In the run-up to my most anticipated game release in years, I thought I’d take a look back at some previous Metal Gear Solid games in the most arbitrary way I know how: tedious list-based fanwank! Each day until The Phantom Pain is in my sweaty, shaking hand I’ll be taking a look at one aspect of what makes the MGS series special and rating each game from best to worst. (Or worst to best, depending on your perspective!)
Good ol’ Ocelot. He’s everybody’s favorite gun-spinning, double-crossing, apple-crushing, torture-obsessed, moustache-sporting, trenchcoat-wearing supervillain(?).
Metal Gear Solid has lots and lots of characters, and while most are integral to the contained plot of whichever games they appear in, Ocelot is one of the few that has broad importance to the saga as a whole. While it’s hard to keep tabs on his plots and allegiances from story to story, it hardly matters when he’s chewing on the scenery.
Here are some of my favorite Ocelot moments!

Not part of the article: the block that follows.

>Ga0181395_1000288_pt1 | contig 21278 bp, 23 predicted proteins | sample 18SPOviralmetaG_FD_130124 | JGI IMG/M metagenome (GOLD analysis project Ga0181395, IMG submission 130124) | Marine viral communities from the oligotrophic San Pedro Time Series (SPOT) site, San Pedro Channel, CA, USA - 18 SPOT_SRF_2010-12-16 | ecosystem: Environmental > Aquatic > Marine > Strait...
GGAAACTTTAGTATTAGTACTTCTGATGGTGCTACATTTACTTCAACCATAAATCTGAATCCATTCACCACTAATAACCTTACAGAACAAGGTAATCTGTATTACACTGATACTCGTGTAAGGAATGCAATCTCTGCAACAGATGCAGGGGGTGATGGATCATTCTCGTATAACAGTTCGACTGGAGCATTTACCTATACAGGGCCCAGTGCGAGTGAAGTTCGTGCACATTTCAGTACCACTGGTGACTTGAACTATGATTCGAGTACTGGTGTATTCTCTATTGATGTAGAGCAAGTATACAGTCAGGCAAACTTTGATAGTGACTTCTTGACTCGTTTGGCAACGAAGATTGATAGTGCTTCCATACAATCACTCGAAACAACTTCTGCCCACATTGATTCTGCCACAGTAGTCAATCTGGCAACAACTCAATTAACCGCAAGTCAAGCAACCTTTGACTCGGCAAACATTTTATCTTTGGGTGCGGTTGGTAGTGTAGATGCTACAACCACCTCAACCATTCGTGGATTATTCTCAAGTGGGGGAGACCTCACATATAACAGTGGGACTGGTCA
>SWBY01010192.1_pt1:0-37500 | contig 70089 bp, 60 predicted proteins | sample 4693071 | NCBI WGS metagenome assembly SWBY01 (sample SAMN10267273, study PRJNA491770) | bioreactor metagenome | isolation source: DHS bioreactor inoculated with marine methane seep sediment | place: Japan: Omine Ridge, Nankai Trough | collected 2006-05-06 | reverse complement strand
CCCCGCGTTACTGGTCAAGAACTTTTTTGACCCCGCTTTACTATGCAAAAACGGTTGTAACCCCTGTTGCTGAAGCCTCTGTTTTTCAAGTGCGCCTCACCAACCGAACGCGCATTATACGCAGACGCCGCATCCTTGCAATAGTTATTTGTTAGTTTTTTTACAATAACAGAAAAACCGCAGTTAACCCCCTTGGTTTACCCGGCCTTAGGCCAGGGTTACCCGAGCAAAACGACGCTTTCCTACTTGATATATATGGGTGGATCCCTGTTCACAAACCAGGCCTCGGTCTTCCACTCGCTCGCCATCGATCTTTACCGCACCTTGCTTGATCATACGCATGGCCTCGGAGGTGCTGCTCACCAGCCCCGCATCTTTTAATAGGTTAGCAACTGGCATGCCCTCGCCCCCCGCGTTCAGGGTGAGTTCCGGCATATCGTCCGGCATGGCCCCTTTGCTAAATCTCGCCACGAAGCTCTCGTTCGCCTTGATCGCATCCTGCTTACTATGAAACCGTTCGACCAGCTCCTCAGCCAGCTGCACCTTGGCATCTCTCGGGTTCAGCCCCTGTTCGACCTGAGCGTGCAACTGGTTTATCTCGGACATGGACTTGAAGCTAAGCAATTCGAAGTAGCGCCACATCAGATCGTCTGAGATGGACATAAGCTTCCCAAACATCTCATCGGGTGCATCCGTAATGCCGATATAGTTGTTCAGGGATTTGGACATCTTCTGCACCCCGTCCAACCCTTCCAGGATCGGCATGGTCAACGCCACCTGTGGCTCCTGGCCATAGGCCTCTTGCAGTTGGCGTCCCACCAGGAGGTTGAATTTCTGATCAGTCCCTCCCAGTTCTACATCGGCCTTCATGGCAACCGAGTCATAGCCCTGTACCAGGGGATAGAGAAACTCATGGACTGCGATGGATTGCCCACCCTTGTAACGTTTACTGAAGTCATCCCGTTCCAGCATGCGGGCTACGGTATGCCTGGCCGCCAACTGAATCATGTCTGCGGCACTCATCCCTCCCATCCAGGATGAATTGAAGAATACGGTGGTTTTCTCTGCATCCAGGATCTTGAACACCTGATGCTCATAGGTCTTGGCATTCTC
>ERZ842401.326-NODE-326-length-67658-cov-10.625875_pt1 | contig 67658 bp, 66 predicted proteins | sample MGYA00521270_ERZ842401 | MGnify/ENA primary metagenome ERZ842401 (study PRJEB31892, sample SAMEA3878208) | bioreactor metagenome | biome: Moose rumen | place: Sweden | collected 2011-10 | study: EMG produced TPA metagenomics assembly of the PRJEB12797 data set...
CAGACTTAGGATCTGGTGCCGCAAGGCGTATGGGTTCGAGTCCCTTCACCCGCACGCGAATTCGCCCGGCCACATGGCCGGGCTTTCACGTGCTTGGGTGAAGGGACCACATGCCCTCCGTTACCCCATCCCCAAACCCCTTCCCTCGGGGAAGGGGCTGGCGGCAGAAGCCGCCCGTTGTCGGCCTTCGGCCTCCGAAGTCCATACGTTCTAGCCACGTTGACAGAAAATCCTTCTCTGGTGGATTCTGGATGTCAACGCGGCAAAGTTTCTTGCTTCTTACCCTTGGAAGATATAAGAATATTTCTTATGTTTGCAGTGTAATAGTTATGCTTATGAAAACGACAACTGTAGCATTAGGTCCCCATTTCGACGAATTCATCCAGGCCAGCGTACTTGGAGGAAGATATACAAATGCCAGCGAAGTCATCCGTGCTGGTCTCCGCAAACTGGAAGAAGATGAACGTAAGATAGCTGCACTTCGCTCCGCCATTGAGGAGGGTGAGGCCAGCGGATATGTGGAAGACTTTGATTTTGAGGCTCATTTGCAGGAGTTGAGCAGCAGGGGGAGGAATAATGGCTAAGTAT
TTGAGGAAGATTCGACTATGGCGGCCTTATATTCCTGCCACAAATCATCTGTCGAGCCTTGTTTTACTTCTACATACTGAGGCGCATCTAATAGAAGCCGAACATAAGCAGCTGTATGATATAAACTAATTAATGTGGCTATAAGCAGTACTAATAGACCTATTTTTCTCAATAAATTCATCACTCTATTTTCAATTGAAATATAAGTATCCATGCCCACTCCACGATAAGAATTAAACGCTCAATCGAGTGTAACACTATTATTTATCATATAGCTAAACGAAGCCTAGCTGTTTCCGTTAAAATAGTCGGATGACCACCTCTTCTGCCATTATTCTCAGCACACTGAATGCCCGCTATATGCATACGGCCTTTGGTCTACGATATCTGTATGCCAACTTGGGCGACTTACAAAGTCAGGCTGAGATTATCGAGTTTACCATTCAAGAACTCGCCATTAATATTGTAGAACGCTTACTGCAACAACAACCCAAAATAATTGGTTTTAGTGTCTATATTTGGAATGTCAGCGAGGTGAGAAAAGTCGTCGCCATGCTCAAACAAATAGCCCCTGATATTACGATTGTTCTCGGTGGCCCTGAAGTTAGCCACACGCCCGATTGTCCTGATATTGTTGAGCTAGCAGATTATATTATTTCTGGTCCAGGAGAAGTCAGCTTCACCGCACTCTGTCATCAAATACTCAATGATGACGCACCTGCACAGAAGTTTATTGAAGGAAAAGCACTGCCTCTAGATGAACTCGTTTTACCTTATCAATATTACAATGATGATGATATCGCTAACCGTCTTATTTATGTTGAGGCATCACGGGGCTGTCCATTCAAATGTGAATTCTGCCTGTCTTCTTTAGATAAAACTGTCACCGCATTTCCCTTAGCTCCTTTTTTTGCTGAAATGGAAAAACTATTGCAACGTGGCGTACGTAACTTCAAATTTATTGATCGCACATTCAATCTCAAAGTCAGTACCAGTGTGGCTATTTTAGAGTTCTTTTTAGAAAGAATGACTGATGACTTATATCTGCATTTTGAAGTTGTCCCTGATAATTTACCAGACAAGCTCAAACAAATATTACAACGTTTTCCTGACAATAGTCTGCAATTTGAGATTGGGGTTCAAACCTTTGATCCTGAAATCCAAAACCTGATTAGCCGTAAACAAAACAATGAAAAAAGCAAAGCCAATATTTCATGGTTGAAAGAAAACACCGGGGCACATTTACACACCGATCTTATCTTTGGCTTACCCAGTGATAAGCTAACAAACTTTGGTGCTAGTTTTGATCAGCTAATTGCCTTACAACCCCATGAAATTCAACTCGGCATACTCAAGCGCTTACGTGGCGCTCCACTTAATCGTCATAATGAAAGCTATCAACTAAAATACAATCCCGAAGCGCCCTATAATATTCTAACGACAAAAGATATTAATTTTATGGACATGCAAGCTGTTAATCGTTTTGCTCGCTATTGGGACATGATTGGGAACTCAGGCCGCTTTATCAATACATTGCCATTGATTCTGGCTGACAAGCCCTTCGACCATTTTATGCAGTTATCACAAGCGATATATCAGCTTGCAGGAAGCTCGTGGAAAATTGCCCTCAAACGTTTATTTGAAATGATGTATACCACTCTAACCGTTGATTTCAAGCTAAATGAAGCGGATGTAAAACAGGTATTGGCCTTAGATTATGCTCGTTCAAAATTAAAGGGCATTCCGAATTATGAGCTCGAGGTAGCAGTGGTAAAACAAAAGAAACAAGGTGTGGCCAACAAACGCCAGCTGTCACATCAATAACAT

#6: No Ocelot! Waaaahh!!
No one character appears in every single Metal Gear Solid game, but Ocelot comes close; Peace Walker is the only game he doesn’t grace with his presence. If Peace Walker has a bright and glaring failing, surely this is it!
I suppose it could be argued that this is an essential slice of Big Boss’s life story, free from hyper-manipulative agents such as Ocelot. And from a narrative perspective, I will grudgingly concede that three or four more layers of backstabbery wouldn’t have improved anything.
But in his absense there was nobody to spin guns or crack wise. Big Boss just completes his mission without anybody taking the piss. What a shame.
#5: Taking the Tanker